Parliament’s scrutiny of the Tenant Fees Bill has exposed the common misconception that a letting agent works for both the landlord and the tenant. A letting agent is not, as David Cox, CEO of ARLA Propertymark had put it, “effectively the servant of two masters.” Letting agents typically act for only one side (usually, the landlord).
An agent’s role is to serve the interests of the person who appoints them. It is simply not possible to act loyally for two parties whose interests are at odds (e.g. when one side would rather receive higher rent and the other would rather pay less). To suggest otherwise is to contradict English statute and common law, the Property Ombudsman’s guidance, the forthcoming Tenant Fees Bill and even the Bible.
It is not clear why this myth is so prevalent, but it does the tenancy industry a disservice:
- It gives tenancy applicants false assurance that the agent they’re dealing with will act in their best interests. But while the agent must follow the law and not mislead, the agent is usually legally bound to act in the instructing landlord’s best interest.
- It confuses who tenancy applicants are contracting with when they enter a holding deposit agreement or sign the tenancy agreement. As recently confirmed by the Tenant Fees Bill’s sponsor, Lord Bourne, “[a] holding deposit creates a binding conditional contract between landlord and tenant where both parties agree to enter into the tenancy, subject to the satisfactory fulfilment of all pre-tenancy checks.” The agent’s role is typically to sign and handle money on the landlord’s behalf.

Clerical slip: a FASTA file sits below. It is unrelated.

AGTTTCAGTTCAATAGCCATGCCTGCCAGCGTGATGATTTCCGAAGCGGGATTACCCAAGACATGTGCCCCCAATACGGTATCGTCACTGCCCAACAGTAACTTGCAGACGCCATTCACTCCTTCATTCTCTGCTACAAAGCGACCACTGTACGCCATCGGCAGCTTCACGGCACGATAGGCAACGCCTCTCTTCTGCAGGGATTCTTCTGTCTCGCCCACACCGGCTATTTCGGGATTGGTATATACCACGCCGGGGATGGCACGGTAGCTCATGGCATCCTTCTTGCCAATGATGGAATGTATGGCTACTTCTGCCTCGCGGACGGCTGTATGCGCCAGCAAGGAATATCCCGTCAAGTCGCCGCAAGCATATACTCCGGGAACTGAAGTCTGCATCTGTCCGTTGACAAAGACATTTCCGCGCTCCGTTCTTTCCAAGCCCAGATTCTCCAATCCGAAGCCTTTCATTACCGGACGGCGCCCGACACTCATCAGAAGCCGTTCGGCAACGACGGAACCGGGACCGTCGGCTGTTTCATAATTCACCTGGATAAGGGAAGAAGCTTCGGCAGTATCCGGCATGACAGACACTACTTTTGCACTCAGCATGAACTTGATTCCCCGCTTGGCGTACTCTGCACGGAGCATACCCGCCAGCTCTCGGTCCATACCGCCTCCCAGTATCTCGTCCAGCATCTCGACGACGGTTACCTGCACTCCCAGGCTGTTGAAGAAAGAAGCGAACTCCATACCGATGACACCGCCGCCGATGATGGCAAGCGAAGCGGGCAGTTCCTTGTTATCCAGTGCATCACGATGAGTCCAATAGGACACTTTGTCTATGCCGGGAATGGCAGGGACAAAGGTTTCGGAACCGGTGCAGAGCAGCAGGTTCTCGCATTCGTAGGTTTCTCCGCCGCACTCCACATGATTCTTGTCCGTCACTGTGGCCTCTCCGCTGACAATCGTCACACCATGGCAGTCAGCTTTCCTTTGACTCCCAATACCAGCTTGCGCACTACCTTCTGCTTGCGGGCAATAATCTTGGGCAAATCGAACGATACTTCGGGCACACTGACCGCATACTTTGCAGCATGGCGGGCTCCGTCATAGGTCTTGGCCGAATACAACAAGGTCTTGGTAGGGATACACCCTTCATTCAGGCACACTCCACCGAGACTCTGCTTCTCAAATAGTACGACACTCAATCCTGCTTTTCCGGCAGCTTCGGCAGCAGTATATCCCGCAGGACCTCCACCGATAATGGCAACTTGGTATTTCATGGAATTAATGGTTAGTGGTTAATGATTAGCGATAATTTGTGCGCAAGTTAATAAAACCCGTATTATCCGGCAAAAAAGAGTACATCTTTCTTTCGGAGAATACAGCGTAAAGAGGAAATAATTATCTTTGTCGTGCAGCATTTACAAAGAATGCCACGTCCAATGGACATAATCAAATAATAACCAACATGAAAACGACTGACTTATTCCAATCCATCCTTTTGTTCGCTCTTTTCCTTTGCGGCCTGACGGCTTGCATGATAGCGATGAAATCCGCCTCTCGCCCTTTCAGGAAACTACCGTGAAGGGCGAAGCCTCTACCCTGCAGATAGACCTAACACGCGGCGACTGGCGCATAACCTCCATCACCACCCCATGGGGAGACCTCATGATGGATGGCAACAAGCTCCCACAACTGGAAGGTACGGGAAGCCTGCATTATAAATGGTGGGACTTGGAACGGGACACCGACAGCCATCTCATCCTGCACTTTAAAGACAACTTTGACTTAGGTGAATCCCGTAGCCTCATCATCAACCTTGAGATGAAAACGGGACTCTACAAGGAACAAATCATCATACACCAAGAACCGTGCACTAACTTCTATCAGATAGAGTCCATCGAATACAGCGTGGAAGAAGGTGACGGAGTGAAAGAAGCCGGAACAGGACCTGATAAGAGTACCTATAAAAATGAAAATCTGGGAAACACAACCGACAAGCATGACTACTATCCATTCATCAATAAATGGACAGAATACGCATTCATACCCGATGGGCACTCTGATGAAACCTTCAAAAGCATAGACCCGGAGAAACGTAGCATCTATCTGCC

- It obscures who is benefiting from the agent’s services. Showing a prospective tenant through the property, performing reference checks, executing contracts, and delivering the keys are not “services” to the tenant. They are services to the landlord—tasks that the landlord would perform had s/he not contracted these responsibilities to her/his agent. It is proper that the landlord bear the direct costs. The tenant fees ban aims to ensure this.
- It puts landlords at risk when they misjudge the powers of agents to enter into contracts on their behalf. In particular, landlords who engage multiple letting agents run the risk that their agents will each take holding deposits from applicants on the landlord’s behalf. Lord Bourne was right to express concern that this would put the landlord in breach of contract with each.
Letting agents do have certain duties toward prospective tenants—not to lie, not to mislead, and to follow statutory obligations. These duties are imposed by law to protect tenants from underhanded practices. But they do not create an obligation to act in the best interests of tenancy applicants.
Confusion and disputes with tenants might be avoided if agents were clear from the outset about who their “master” is. This won’t diminish agents’ professionalism. Good agents will continue to provide a good service because they owe it to their client—the landlord—to attract good tenants.